May 18th, 1985 started out terrifically.
It was a warm, sunny spring day and I was
lounging around my cottage in Bentley, Hampshire, 50
miles south of London, England. That morning I walked
to the local store to buy some supplies as I thought
it would be nice to have a barbecue with my friends
later in the day.
good friend and teammate, Donny Gordon arrived in the
early afternoon followed by my new girlfrienc, Suzie,
her friend, Pipa and her brother.
on, it was decided that we would all go trampolining
and then return to my place for a barbecue dinner. We
were off for an afternoon of sun and fun.
We travelled 10 miles north on the A-31 to Runfold,
Surrey, to my friend's place. The Blowers owned a small
farm and had let me store my trampoline in their barn
for the winter. I hadn't had the trampoline out all
winter and typically, the first bounce of the year
always put my body to the test.
and I went to the barn, uncovered the equipment and
wheeled the tramp over to a grassy area of the garden
next to the house. We unfolded the trampoline, set up
the spotting decks and 15 minutes it was ready to use.
Being a bit of a show-off and wanting to give my friends
a real thrill, I started bouncing again, rapidly gaining
height. At the apex of my jump I launched into a
full in-full out (a laid out double twisting, double
back flip), but half way through the manoeuvre, I lost
my orientation to the ground. A split second later I
landed on the trampoline directly on the back of my
After a few seconds the taut trampoline bed came to
rest from its constant, rhythmic movement. With my limp
body sprawled out across the course surface of the trampoline,
all I could do was stare into the setting sun.
few seconds later, I heard my friends call out, Mike,
what's the matter, are you all right?" In a terrified
tone, I replied, "I can't move." There
was concern and panic in their voices as someone said,
"whatever you do, don't move him" and then
someone else took the initiative, announcing, "I'm
going to call for an ambulance."
While waiting for the ambulance attendants to arrive,
I was calm but scared. In the back of my mind I'd always
known about the potential danger of my sports, but I
never considered the possibility that it could happen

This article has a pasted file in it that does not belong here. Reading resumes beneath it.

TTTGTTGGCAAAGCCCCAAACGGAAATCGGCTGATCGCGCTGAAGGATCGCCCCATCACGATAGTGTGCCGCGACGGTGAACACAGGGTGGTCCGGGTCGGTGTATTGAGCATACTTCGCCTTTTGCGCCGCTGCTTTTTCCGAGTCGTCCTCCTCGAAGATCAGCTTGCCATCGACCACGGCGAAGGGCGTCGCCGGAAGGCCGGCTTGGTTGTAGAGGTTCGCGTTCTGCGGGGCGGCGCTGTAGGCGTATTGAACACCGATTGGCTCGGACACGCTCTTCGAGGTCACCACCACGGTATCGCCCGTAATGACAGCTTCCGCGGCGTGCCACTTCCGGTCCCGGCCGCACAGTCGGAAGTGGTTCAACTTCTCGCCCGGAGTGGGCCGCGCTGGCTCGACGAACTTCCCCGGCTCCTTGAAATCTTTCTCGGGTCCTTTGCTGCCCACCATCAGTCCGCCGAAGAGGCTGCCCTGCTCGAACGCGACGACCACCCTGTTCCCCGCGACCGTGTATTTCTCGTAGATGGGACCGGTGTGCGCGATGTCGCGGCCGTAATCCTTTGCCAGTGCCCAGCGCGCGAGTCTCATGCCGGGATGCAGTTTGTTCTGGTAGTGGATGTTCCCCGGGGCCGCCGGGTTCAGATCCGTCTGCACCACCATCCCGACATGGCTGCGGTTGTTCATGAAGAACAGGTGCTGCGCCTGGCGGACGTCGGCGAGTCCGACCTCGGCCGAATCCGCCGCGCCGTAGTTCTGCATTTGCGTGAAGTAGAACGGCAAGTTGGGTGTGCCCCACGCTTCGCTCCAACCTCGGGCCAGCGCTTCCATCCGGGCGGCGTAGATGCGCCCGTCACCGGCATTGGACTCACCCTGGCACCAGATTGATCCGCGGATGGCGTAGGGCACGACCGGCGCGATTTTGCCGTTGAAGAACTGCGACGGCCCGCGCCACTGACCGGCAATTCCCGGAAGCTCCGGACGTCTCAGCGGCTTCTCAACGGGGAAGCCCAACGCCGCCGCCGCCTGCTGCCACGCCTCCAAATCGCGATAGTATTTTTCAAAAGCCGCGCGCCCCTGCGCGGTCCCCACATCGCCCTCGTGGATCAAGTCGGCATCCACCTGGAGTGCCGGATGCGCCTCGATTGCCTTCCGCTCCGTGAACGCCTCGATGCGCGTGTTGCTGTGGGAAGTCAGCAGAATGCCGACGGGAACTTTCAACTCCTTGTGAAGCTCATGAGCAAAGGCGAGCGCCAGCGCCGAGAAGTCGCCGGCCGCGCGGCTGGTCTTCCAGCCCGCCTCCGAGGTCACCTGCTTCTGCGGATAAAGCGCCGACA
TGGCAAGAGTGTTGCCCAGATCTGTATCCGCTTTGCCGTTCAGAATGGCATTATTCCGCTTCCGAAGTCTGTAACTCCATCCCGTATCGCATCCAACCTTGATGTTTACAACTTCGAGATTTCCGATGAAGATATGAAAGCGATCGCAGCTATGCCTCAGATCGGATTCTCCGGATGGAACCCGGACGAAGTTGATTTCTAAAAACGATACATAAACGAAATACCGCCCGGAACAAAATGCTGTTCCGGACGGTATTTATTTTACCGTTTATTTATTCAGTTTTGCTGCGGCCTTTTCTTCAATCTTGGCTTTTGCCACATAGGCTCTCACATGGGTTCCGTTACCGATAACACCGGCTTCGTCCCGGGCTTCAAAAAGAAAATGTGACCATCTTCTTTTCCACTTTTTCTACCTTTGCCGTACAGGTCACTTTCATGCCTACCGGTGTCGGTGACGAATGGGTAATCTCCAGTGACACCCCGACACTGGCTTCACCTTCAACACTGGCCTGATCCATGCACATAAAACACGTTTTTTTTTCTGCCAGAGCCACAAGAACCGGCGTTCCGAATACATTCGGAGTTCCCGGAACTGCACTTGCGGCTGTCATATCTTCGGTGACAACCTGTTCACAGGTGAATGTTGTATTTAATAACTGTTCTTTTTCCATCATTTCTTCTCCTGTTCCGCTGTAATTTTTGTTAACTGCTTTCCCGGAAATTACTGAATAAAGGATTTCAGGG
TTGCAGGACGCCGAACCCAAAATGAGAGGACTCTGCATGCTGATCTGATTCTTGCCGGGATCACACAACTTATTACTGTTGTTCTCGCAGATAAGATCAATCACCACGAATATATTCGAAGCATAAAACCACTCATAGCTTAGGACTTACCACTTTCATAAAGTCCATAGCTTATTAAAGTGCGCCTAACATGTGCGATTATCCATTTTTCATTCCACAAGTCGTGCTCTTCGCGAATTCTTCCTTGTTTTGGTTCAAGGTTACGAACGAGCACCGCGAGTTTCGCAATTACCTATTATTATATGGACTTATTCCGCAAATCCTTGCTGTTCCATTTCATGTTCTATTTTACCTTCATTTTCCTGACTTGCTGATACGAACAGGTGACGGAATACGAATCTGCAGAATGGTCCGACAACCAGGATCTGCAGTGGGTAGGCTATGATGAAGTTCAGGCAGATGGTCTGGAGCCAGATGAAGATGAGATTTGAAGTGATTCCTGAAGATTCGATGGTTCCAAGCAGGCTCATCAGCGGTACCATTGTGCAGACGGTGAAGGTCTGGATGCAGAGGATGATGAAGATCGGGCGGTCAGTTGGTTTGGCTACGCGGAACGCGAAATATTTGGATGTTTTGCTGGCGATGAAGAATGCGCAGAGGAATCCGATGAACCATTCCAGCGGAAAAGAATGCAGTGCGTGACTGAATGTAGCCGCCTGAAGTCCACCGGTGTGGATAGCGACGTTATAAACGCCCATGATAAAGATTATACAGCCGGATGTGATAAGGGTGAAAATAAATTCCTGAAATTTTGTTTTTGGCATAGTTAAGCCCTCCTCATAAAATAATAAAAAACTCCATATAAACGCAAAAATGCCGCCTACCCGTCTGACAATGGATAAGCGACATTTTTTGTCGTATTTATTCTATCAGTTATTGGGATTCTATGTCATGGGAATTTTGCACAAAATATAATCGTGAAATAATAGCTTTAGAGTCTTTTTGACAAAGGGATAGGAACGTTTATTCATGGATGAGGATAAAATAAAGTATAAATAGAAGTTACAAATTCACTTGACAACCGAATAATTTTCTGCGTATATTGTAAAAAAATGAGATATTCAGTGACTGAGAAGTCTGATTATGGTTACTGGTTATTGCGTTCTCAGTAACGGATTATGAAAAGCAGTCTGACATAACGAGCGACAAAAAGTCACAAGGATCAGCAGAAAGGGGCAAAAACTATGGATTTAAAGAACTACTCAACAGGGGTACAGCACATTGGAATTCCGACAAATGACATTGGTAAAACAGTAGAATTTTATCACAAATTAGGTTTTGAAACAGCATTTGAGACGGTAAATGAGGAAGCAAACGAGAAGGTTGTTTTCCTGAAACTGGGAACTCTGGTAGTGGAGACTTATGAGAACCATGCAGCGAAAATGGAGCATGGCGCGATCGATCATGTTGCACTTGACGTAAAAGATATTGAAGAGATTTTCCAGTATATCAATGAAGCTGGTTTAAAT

to me. I was praying for the feeling to come back come
back to my body, hoping that it was just a temporary
As I lay there unable to move, I wasn't in pain, but
rather, I felt a warm tingling running through my body.
I also felt as if both of my legs were pointing directly
up at the sky. In retrospect, that must have been my
subconscious recalling the position of my legs at the
moment of impact.
ambulance attendants arrived 15 minutes after the call
and were very calm and reassuring, but also very diligent.
One attendant remained next to me while his partner
and my friends went to look for some long planks of
wood. They were needed to construct a bridge across
the trampoline frame in order to treat me without moving
the trampoline bed and causing further damage. Once
the planks were in place from frame to frame, on either
side of my body, the attendants managed to slowly and
carefully slide a backboard under my lifeless body.
Next, they placed a hard plastic collar around my neck
to stabilize my head and prevent any further movement
help from my friends, I was transferred to a stretcher
and into the back of the ambulance for the 30-mile journey
to Guildford Hospital. In the emergency department,
nurses cut off my shirt and shorts and then entered
intravenous lines into my forearm. A short while later,
a doctor rushed in and started pricking me with a pin
and asked if I could feel anything. As he methodically
moved upwards from my feet, the answer was consistently
"no","no" and "no" again
until he reached my upper arms and shoulders.
tube was then inserted into my mouth and down my throat.
I kept gagging and choking on the line ... it was all
a horrible nightmare. I would find out later that I had
to be placed on a ventilator since the initial paralysis
prevented me from breathing on my own. Then, the nurses
administered a strong sedative and I kept fading in and
out of consciousness.
that evening I vaguely recalled flashing lights and
the sound of a siren ... my only memories of a long,